Sherrie: The interesting thing about Twitter chats is you can accidentally participate in them. I’m constantly getting glimpses of variousTwitter chats from those I know and follow participating in them.
Jeff: I like the ability people have to easily come and go, to take part or not without a long-term commitment, and that it’s a specific, tiny slice of time we’re asking for on a weekly basis in the case of #ESNchat. It’s narrow in its focus. My goal isn’t to actually build an ongoing community of ESN professionals, although the relationships that happen as a result contribute to that outcome. My goal is to help advance the field of enterprise social networking by providing a means of sharing combined ESN knowledge and having a repository of that for anyone interested.
Praan: I think one of the biggest differences, and strengths in my opinion, is how open conversations can be. Although twitter chats are structured around a few key questions, the chats themselves allow for the conversation to travel in several different directions and tangents almost simultaneously. You can be contributing to the main conversation, participating in a few deeper conversations with other individuals, and even chiming in on other side-chats where necessary. The openness of Twitter also means that you interact with a diverse and dynamic array of perspectives on any given topic, with community builders from across the world. Finally, as events go, participating in a twitter chat is easy to do, all you really need is access to the internet and a Twitter account.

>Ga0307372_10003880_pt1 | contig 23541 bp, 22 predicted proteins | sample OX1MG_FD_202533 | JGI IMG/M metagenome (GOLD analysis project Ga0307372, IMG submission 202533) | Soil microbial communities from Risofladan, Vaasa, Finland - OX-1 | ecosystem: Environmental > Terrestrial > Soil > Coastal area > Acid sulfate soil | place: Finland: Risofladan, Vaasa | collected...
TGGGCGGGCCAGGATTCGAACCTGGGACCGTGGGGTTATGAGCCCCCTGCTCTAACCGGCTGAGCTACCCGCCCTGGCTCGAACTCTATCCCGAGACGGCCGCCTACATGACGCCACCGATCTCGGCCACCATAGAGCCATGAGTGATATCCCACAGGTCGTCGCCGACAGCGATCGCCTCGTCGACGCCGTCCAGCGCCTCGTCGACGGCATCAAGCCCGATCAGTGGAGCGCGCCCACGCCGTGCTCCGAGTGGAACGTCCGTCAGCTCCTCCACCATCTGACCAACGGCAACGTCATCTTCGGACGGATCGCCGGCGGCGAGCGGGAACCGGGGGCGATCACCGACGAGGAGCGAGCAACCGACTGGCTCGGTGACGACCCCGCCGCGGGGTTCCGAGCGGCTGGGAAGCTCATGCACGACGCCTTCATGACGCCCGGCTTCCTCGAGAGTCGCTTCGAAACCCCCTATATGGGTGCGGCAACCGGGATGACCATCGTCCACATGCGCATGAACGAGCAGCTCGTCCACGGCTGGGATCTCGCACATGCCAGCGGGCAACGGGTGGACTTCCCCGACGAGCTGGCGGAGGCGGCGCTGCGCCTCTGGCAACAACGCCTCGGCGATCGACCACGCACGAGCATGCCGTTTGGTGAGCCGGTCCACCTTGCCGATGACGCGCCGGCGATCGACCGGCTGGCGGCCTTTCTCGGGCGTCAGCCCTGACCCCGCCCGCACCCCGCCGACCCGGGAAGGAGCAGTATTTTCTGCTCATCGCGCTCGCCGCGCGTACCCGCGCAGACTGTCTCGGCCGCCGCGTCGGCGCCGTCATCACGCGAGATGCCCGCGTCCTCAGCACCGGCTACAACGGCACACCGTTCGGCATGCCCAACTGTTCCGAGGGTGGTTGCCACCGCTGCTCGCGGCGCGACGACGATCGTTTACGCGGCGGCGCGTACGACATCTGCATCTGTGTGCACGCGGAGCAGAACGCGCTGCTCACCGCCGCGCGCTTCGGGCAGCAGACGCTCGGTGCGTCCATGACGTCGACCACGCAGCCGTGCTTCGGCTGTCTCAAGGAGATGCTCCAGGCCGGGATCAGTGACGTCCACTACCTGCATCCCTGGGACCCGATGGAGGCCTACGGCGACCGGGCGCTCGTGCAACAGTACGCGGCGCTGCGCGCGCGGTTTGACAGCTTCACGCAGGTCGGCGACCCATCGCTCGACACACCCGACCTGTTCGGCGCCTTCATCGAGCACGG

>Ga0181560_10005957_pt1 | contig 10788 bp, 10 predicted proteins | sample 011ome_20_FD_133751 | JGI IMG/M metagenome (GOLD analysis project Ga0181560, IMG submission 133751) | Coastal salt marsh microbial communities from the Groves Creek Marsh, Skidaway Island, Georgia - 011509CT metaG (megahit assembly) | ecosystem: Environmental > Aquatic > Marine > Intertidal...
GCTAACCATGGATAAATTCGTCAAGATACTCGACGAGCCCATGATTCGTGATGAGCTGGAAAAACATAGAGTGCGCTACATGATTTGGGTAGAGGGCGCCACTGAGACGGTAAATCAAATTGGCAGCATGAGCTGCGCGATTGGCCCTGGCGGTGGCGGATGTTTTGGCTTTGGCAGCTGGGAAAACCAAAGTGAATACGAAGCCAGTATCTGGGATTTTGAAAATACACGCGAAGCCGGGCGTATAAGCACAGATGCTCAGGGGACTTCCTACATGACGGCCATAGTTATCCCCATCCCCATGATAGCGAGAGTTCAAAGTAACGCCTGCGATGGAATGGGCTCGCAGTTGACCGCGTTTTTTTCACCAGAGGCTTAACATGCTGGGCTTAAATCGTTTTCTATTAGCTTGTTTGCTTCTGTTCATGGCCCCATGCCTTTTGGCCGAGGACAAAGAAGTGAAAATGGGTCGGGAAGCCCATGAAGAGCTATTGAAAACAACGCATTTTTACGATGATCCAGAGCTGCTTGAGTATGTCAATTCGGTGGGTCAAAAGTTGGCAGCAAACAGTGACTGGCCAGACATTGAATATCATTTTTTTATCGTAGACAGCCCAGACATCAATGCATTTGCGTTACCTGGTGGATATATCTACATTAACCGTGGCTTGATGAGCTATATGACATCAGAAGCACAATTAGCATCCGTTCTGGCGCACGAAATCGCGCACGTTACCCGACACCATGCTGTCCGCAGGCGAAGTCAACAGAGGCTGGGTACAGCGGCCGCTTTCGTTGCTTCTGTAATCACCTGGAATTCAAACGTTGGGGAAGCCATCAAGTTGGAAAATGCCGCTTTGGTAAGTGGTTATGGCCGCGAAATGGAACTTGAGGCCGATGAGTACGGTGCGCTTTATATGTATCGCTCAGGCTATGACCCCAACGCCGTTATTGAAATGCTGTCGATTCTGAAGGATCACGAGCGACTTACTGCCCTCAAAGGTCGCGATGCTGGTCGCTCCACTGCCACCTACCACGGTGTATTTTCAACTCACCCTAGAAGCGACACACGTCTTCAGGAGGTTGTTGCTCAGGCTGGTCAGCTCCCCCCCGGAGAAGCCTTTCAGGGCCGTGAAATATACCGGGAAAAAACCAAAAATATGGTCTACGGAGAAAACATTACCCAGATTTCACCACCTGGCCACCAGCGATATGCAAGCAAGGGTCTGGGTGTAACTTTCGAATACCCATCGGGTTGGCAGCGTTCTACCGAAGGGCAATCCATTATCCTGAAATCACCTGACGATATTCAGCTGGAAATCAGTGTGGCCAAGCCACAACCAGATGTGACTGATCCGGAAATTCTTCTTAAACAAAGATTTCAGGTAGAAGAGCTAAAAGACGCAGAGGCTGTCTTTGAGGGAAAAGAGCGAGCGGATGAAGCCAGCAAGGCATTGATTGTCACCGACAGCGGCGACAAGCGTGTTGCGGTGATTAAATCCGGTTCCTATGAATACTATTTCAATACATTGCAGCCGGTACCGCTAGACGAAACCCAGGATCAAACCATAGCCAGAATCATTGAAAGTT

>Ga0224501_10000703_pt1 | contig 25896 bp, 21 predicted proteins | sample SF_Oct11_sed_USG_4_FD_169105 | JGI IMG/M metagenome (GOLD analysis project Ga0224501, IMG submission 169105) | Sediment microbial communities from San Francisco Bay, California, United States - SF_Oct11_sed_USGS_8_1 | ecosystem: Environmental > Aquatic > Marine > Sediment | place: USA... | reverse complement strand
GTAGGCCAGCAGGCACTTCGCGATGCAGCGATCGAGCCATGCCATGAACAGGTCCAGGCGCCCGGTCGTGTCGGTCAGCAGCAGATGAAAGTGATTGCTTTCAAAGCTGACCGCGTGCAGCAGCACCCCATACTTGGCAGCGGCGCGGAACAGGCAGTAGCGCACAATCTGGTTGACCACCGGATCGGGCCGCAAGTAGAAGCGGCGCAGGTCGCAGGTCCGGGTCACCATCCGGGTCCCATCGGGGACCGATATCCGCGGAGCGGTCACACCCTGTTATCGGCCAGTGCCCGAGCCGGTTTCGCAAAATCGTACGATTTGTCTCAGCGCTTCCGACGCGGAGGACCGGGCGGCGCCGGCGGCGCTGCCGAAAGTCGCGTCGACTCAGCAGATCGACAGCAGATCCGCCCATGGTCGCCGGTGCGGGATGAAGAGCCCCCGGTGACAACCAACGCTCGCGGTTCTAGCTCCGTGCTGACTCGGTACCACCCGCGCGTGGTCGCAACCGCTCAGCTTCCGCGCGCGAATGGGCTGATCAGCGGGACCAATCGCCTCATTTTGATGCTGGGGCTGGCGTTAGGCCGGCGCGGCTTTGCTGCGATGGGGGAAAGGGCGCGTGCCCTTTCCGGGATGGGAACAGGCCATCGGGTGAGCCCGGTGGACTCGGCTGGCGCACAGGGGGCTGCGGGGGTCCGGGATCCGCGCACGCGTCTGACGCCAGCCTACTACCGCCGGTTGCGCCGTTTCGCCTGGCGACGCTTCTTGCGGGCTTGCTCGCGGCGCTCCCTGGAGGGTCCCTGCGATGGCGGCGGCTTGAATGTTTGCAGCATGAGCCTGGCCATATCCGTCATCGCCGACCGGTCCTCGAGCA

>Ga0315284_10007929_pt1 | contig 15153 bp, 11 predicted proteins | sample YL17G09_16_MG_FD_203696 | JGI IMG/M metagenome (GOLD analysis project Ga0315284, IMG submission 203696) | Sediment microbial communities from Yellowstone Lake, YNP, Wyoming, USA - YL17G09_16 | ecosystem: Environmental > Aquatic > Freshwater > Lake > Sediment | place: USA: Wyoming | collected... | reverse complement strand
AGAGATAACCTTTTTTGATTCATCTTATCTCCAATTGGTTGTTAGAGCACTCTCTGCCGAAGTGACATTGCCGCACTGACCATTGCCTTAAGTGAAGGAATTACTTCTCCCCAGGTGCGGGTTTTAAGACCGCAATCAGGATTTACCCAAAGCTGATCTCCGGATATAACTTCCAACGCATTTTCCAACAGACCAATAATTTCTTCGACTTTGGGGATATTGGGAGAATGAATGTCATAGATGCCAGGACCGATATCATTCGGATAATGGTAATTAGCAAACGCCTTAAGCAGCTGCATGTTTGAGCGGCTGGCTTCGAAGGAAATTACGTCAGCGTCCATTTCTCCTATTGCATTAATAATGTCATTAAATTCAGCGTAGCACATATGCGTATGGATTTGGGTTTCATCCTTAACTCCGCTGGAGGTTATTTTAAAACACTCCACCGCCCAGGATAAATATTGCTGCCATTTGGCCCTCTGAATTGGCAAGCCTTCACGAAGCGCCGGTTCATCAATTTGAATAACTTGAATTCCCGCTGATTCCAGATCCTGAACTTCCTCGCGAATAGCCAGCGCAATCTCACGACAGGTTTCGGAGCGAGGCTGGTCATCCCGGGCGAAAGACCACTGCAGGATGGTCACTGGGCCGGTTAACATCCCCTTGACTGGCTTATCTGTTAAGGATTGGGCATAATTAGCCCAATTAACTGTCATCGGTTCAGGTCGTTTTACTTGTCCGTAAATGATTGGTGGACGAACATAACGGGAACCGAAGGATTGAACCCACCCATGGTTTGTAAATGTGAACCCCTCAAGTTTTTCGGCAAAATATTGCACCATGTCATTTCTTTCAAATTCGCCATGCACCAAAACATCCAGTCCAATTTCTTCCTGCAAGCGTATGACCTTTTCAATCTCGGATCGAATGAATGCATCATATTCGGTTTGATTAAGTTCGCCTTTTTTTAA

Jenn: Twitter chats are quick, easy to jump in and out of, easy to connect with others on one topic or a variety of issues, and everyone participates. Other community building events online might not have the high engagement that a Twitter chat gets.
What’s the one piece of advice you’d give to someone joining a twitter chat for the first time?
Jeff: Dive in and have fun. Don’t be overwhelmed by a fast-moving steam of tweets. Strike up a few conversations with others present and add them to your network. Share your thoughts by answering the questions posed. Your opinion is wanted and as valid as anyone else’s. We’re all here to learn from each other.